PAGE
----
In view of the state of things in Turkmenistan, earning citizenship from Ashgabat should probably be considered at best a questionable blessing.
And yet, for the 863 permanent residents of Turkmenistan who have for years lived in limbo, bestowal of citizenship this week represents an important step toward full personhood.
But documents only get you so far. In unusually candid public remarks for a diplomat, the foreign minister in Turkish northern Cyprus commented this week on the matter of Turkmen citizens being deprived of the right to leave their country. Writing on his Facebook page, Kudret Özersay noted that Ashgabat’s arbitrary policy of stopping people returning from visits home is breaking up families.
One common explanation for these draconian restrictions is that the Turkmen government is distressed by its demographic situation. As RFE/RL’s Turkmen service, Azatlyk, reported in June, citing anonymous insiders, almost 1.9 million may have fled the country over the past decade. That figure did not include people going abroad for short periods.
That latter category includes young people bent on getting halfway decent university educations. Data published by the government in Belarus have shown Turkmens ranking second in absolute numbers of foreign nationals seeking residence. With 4,000 of its citizens applying to live in Belarus in 2018, Turkmenistan outstrips the far more populous and geographically close Ukraine, whence 3,400 relocated to Belarus.
When, or if, those qualified young people return home, will they find anything worthwhile awaiting? Vienna-based Chronicles of Turkmenistan reported September 20 on the shortage of nurses at clinics. Many qualified medical personnel have found they would prefer to take care of the elderly and disabled children in Turkey for salaries running up to $800 per month than remain impoverished in Turkmenistan. Chronicles has previously reported on the shortage of teachers, who also leave for Turkey.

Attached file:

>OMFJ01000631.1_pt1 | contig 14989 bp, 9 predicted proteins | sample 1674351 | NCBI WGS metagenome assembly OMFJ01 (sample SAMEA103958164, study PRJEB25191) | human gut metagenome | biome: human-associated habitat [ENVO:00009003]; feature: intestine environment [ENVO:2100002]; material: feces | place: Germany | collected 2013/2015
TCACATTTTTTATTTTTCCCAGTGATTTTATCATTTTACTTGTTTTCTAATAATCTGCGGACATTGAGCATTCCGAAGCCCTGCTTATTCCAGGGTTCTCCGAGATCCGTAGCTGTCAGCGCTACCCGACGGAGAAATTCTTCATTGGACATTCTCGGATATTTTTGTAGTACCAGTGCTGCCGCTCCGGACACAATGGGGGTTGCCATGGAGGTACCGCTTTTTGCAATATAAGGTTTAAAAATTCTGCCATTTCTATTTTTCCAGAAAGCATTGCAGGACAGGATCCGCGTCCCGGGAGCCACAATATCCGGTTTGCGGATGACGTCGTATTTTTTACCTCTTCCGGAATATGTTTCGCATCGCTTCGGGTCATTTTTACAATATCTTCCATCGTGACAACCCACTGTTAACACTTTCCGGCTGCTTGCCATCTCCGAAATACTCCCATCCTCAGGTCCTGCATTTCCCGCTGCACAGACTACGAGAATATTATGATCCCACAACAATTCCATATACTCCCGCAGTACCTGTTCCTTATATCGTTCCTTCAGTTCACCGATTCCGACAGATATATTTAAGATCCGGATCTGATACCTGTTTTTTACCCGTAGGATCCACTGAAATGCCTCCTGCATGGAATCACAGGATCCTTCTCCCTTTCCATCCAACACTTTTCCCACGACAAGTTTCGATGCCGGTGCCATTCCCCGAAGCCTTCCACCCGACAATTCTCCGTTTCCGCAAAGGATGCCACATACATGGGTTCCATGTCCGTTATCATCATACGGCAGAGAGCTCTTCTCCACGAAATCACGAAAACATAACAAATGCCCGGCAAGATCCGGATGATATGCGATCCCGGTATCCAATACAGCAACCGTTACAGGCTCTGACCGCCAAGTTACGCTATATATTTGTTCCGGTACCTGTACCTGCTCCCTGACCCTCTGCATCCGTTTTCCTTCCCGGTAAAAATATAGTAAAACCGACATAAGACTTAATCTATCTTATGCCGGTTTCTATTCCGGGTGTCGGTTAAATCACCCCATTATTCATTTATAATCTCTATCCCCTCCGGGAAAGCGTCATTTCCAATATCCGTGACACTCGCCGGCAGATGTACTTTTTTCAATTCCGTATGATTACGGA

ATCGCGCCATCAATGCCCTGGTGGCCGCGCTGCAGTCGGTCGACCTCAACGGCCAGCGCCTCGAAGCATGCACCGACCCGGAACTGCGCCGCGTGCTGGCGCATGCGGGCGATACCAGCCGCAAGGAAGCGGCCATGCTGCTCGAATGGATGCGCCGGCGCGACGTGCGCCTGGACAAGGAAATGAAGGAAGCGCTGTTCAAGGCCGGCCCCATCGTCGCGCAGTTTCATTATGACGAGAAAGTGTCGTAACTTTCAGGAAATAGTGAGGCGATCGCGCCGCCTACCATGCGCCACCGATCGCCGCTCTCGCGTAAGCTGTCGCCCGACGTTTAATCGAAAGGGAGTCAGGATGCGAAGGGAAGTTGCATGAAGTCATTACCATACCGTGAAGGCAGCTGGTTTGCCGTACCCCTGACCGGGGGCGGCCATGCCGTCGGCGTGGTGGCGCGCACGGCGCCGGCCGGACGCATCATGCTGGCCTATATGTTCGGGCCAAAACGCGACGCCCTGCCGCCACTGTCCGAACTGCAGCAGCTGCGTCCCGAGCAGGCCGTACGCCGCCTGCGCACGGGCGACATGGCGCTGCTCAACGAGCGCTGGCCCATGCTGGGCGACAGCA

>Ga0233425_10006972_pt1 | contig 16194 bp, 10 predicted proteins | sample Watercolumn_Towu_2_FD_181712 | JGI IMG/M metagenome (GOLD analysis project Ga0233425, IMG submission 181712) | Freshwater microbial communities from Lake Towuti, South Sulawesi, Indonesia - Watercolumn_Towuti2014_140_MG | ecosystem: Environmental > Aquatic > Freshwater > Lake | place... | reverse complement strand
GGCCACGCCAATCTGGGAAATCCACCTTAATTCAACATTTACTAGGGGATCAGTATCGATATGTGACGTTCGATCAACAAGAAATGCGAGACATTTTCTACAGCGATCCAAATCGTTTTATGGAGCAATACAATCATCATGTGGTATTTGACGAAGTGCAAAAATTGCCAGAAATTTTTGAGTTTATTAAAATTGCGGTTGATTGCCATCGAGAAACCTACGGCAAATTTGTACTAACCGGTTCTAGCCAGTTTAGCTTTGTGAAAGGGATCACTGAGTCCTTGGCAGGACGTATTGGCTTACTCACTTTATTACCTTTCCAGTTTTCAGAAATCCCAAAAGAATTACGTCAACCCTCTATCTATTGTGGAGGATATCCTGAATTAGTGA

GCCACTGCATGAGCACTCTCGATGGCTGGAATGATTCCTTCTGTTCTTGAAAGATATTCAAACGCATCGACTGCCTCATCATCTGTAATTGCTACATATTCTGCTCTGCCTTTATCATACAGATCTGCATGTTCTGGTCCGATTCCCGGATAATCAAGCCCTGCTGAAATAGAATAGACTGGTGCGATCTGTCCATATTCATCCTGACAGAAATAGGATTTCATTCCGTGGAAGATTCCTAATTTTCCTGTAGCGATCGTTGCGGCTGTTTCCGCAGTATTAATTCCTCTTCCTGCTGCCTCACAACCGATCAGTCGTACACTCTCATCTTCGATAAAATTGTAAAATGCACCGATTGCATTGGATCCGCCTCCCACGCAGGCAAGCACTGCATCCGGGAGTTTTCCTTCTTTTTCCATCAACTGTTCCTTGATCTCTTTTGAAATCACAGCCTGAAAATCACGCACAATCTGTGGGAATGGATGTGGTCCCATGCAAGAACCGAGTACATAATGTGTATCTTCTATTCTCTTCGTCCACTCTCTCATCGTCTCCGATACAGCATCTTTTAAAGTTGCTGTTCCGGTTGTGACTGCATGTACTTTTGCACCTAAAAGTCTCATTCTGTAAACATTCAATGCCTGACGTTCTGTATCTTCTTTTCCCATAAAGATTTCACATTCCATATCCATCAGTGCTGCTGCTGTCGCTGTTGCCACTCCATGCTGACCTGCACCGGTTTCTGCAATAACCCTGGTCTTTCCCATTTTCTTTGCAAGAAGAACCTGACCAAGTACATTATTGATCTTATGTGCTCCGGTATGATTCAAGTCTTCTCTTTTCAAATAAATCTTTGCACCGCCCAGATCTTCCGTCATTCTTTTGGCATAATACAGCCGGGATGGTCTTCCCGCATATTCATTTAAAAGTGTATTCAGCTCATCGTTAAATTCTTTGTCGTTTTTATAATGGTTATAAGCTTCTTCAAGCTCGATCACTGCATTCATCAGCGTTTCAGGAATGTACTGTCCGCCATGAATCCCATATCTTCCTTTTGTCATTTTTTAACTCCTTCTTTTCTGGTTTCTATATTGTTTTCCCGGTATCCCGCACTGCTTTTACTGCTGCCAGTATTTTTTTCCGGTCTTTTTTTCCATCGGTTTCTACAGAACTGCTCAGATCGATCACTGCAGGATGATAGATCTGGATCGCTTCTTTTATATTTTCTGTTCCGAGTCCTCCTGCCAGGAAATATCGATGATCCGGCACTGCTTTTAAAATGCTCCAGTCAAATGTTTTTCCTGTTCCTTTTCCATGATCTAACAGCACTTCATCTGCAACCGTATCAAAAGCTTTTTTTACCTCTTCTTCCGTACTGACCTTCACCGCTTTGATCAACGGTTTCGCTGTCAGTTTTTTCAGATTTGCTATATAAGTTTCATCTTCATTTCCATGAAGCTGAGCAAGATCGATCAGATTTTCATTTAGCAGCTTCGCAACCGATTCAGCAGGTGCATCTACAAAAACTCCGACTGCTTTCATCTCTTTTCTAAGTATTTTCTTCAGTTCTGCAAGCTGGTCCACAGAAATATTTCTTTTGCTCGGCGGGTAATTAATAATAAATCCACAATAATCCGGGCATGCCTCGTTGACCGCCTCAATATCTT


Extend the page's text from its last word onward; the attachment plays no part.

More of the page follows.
As if the lot of women was not bad enough already, there have been fresh reports that traffic police in Ashgabat have been stopping female drivers on downtown roads and summarily confiscating their licenses. “Women are being halted en masse on the main road running alongside the presidential palace and near … the Olympic town,” a correspondent for Azatlyk reported. This mystifyingly misogynistic ban has reportedly been in effect since the start of September.
President Gurbanguly Berdymukhamedov is a confirmed petrol-head. That lends some credence to the notion that some of the more lunatic automotive policies being enforced – such as the alleged unofficial ban on black cars – are the slavish implementation of his whims.
As every Turkmen knows, the one thing that Berdymukhamedov purports to love just as much as his cars is sports. Sadly, Turkmenistan has never won a single Olympic medal. The government is now seemingly pinning its hopes on its Belarus-based students. Amsterdam-based Turkmen.news on September 17 published a copy of a letter from Ashgabat’s ambassador in Minsk to Turkmen students wondering if any of them might be qualified to represent their country in such disciplines as curling, biathlon, figure skating, hockey or skiing at the 2022 Winter Games in Beijing.